The TNA emphasized integrated coastal zone management as one of the priority areas for adaptation in Vietnam. The construction of sea dykes, wetland rehabilitation and flood warning systems is essential in increasing the country’s resilience to the increasing impacts of sea-level rises, typhoons and flooding.
Vietnam is a low-lying country in Southeast Asia with a densely populated coastal zone that is strongly dependent on tourism and agriculture. Current coping strategies relating to climate risks have shown to be ineffective, and the increasing impacts of climate change pose serious impediments to sustaining progress in the country. It has therefore become an imperative objective of the Vietnamese government to respond to this immense challenge.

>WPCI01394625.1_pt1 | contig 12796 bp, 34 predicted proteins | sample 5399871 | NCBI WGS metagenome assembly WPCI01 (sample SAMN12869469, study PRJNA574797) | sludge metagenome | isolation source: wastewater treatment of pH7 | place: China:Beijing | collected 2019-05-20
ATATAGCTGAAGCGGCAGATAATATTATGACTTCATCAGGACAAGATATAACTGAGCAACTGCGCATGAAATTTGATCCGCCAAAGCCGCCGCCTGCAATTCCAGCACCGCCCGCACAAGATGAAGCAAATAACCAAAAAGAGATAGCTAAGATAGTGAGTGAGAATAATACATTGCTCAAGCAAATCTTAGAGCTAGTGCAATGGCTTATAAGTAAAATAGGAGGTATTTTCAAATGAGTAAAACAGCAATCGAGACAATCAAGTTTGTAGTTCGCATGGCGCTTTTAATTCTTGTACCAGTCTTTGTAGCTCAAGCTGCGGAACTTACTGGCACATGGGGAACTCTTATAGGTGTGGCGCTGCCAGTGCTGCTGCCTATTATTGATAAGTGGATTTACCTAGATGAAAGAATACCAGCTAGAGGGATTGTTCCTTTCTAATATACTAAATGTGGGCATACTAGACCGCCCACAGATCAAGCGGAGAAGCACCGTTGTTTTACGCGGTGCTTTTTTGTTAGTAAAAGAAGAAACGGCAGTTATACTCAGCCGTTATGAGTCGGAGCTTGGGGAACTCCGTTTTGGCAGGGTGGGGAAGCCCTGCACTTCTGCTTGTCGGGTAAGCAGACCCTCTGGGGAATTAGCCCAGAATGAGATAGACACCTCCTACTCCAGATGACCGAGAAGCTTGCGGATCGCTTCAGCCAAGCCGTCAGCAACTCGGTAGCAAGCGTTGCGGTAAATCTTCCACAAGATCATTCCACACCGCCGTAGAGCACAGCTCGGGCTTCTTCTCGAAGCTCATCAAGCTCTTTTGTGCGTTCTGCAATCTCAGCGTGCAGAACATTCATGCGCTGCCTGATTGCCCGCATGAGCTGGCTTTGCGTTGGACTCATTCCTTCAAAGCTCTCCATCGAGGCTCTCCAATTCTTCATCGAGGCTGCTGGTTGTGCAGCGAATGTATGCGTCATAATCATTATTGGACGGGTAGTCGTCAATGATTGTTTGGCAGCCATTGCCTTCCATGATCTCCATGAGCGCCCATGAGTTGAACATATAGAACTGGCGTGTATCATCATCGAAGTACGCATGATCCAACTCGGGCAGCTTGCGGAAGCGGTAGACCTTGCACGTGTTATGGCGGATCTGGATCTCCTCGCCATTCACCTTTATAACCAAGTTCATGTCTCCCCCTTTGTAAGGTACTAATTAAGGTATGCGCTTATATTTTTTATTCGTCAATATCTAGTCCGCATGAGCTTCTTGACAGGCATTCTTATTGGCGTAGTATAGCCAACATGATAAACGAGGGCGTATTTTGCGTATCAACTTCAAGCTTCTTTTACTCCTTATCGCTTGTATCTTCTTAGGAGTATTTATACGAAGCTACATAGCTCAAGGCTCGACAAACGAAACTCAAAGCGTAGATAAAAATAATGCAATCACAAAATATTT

Vietnam completed its TNA in 2012. If successfully implemented, the technologies prioritized in the TNA can lead to significant advantages in strengthening the resilience of key sectors and lowering GHG emissions. For example, the TNA found that the costs of large-scale heat and power (cogeneration) are no higher than the costs of conventional thermal power. While the costs even out, the efficiency of cogeneration exceeds that of the conventional technologies and could reduce fuel loss and CO2 emissions by 15%.
Vietnam’s TNA contributes to the following Sustainable Development Goals: